BREE’S NEW BURDEN | It seems like everyone is in attendance: Lord John Grey, Governor Tryon, Aunt Jocasta, Ulysses, John Quincy Meyers all have made the trip, and Fergus, Marsali and Lizzie are there, as well. Jamie sits next to Claire and is scandalized that the service isn’t in Latin, but that ends when Mr. and Mrs. Fraser remember (via flashback) the day they were married. They wind up reciting the “as long as we both shall live” part of Bree and Rog’s vows in unison, and GUH that was as little too syrupy, even for my tastes. Luckily, then the crowd cheers for the newlyweds as they kiss, breaking the moment. Time for a ceilidh!
The evening’s dancing, drinking and eating commence, and everyone’s in a gleeful mood — though Brianna’s face falls a bit when Roger makes mention of re-doing the wedding when they return to their present. And because he is Roger, he doesn’t notice. Everything’s going along swimmingly until Bree accidentally overhears her dad and Lord John discussion how there have been Stephen Bonnet sightings in the province, which is news to her. Poor Brianna has flashbacks to her rape by Bonnet; this news is a huge shock, remember, because everyone thought he’d died in the explosion at the prison last season. But she keeps this highly disturbing discovery to herself, saying nothing when Claire hands her little Jemmy so she and Roger can go dance. (Side note: Did you see how Jem patted his mom on the back? This kid knows what’s up.)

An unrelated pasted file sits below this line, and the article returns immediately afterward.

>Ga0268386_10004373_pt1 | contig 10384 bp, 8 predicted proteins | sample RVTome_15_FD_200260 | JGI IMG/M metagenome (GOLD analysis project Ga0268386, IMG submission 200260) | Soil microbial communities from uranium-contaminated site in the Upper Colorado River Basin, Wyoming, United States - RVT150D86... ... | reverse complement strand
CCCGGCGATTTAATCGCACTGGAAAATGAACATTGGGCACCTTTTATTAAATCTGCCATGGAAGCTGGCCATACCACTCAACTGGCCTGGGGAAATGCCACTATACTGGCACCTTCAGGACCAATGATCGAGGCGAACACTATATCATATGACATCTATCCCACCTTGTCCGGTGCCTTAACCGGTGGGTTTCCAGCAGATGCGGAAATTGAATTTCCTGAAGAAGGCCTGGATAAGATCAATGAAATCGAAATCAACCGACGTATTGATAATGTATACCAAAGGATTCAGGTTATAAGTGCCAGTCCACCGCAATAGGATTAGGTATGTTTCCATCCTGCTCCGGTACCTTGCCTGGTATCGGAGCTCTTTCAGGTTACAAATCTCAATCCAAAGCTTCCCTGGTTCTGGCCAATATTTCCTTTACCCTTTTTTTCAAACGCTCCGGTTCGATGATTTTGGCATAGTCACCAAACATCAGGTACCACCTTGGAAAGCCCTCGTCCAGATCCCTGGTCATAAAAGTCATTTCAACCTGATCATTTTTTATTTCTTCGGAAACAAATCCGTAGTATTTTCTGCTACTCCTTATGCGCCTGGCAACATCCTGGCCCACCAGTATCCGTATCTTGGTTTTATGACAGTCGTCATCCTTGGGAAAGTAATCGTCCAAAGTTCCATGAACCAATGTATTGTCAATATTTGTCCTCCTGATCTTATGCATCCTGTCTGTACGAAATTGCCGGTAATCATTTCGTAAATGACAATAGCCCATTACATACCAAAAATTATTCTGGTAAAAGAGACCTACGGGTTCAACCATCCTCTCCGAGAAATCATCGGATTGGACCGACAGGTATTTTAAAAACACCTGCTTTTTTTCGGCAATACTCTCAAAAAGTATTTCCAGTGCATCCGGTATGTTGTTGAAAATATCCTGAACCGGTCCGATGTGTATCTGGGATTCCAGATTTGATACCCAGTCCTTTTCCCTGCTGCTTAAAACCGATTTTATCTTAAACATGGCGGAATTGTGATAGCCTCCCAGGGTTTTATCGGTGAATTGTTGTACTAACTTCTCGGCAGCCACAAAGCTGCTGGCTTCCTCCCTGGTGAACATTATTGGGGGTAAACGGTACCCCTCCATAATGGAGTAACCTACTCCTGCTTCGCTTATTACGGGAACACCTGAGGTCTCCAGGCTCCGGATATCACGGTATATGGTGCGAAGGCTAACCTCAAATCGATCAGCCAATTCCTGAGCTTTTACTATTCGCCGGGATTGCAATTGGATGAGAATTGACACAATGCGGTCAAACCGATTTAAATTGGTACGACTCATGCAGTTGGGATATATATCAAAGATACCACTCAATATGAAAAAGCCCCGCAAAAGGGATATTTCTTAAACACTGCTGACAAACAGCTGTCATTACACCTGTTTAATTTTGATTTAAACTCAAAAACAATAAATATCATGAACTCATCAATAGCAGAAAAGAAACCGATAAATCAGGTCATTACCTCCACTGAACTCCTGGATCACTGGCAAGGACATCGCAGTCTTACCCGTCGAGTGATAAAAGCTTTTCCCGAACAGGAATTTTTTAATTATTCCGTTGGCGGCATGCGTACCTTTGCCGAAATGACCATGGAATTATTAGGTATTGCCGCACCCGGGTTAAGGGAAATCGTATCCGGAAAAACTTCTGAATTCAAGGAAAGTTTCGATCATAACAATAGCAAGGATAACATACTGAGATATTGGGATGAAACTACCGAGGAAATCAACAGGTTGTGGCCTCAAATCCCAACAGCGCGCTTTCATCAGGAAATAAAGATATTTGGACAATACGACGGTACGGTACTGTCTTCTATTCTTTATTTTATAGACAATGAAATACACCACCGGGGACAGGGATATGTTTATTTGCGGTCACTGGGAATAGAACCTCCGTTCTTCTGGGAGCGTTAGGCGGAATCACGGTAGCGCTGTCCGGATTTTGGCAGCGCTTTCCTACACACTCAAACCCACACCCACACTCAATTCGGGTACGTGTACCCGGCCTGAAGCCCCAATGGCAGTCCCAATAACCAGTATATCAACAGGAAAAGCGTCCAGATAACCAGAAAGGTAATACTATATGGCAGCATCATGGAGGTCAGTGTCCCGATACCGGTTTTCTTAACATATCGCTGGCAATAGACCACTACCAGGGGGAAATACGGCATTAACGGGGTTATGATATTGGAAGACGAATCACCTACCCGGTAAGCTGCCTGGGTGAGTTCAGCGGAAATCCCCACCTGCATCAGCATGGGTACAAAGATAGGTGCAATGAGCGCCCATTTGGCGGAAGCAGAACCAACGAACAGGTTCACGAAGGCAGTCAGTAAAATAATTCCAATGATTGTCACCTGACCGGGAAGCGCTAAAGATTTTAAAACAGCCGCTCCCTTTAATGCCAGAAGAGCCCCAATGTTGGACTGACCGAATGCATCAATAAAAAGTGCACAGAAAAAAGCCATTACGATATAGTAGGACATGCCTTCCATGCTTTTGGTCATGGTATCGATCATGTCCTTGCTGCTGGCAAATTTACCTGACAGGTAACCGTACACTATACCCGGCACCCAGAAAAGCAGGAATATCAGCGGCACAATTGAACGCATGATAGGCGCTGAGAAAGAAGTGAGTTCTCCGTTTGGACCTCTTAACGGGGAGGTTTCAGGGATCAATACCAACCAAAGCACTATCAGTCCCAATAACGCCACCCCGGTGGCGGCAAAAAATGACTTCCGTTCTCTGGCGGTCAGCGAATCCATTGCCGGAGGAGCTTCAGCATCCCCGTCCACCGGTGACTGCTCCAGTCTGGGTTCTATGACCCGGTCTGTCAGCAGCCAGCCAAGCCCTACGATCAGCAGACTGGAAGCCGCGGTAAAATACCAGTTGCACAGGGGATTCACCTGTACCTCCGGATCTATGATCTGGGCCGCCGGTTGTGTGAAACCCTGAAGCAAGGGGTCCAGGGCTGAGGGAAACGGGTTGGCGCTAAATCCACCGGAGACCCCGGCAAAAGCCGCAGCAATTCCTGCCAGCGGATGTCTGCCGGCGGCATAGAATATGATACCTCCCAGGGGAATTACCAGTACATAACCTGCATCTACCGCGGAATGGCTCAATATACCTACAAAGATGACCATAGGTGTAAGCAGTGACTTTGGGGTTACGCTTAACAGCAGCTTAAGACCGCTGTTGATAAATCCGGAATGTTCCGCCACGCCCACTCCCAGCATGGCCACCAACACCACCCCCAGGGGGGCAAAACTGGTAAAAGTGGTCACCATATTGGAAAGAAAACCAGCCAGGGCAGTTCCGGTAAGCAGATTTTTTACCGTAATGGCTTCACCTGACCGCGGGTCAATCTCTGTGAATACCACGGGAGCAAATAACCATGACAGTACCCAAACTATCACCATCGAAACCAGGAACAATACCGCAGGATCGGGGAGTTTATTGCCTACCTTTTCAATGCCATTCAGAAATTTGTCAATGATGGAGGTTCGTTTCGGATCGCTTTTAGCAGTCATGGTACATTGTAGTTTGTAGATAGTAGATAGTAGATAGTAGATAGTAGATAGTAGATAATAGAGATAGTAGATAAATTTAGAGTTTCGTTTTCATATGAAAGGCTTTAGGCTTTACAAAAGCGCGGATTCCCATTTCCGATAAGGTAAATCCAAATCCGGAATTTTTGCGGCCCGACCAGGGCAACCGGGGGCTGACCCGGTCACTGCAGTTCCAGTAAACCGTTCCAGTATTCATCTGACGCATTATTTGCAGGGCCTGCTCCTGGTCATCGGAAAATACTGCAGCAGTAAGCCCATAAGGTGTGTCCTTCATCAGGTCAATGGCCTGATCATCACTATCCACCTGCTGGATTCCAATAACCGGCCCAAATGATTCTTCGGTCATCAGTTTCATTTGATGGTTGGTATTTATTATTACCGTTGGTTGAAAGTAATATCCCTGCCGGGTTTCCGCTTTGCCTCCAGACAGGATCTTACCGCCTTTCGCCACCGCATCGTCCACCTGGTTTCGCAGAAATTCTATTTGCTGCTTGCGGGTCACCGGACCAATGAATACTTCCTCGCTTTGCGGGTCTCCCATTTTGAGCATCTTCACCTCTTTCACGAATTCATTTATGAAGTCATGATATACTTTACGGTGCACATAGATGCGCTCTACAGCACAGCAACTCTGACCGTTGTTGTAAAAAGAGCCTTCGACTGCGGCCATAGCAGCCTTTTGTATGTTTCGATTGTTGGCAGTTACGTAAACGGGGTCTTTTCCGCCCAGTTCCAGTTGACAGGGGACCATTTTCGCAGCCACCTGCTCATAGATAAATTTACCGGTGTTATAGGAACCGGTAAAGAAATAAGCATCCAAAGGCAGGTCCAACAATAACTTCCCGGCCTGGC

ATTHS X 3 | And now we get to the sex. We’ll start with Jocasta, who returns to her cabin to find Murtagh hiding inside. She confirms that Redcoats attended the festivities, so it’s best that he didn’t show his face. He calls their temporary accommodations “an enchanting woodland palace,” and that’s so charming that of course she has to jump his silver bones.
Up at their spot on the Ridge, Rog and Bree enjoy a rare, child-free night, courtesy of babysitters Claire and Jamie. The newlyweds have a drink and he sings her “L-O-V-E,” then they generally get down to doing what people who’ve just gotten married do. Though she puts on a happy face, Bree clearly is still troubled by what she heard earlier; in the aftermath of their lovemaking, Roger looks rather pleased with himself, while she’s lying on her side and cringing at his touch.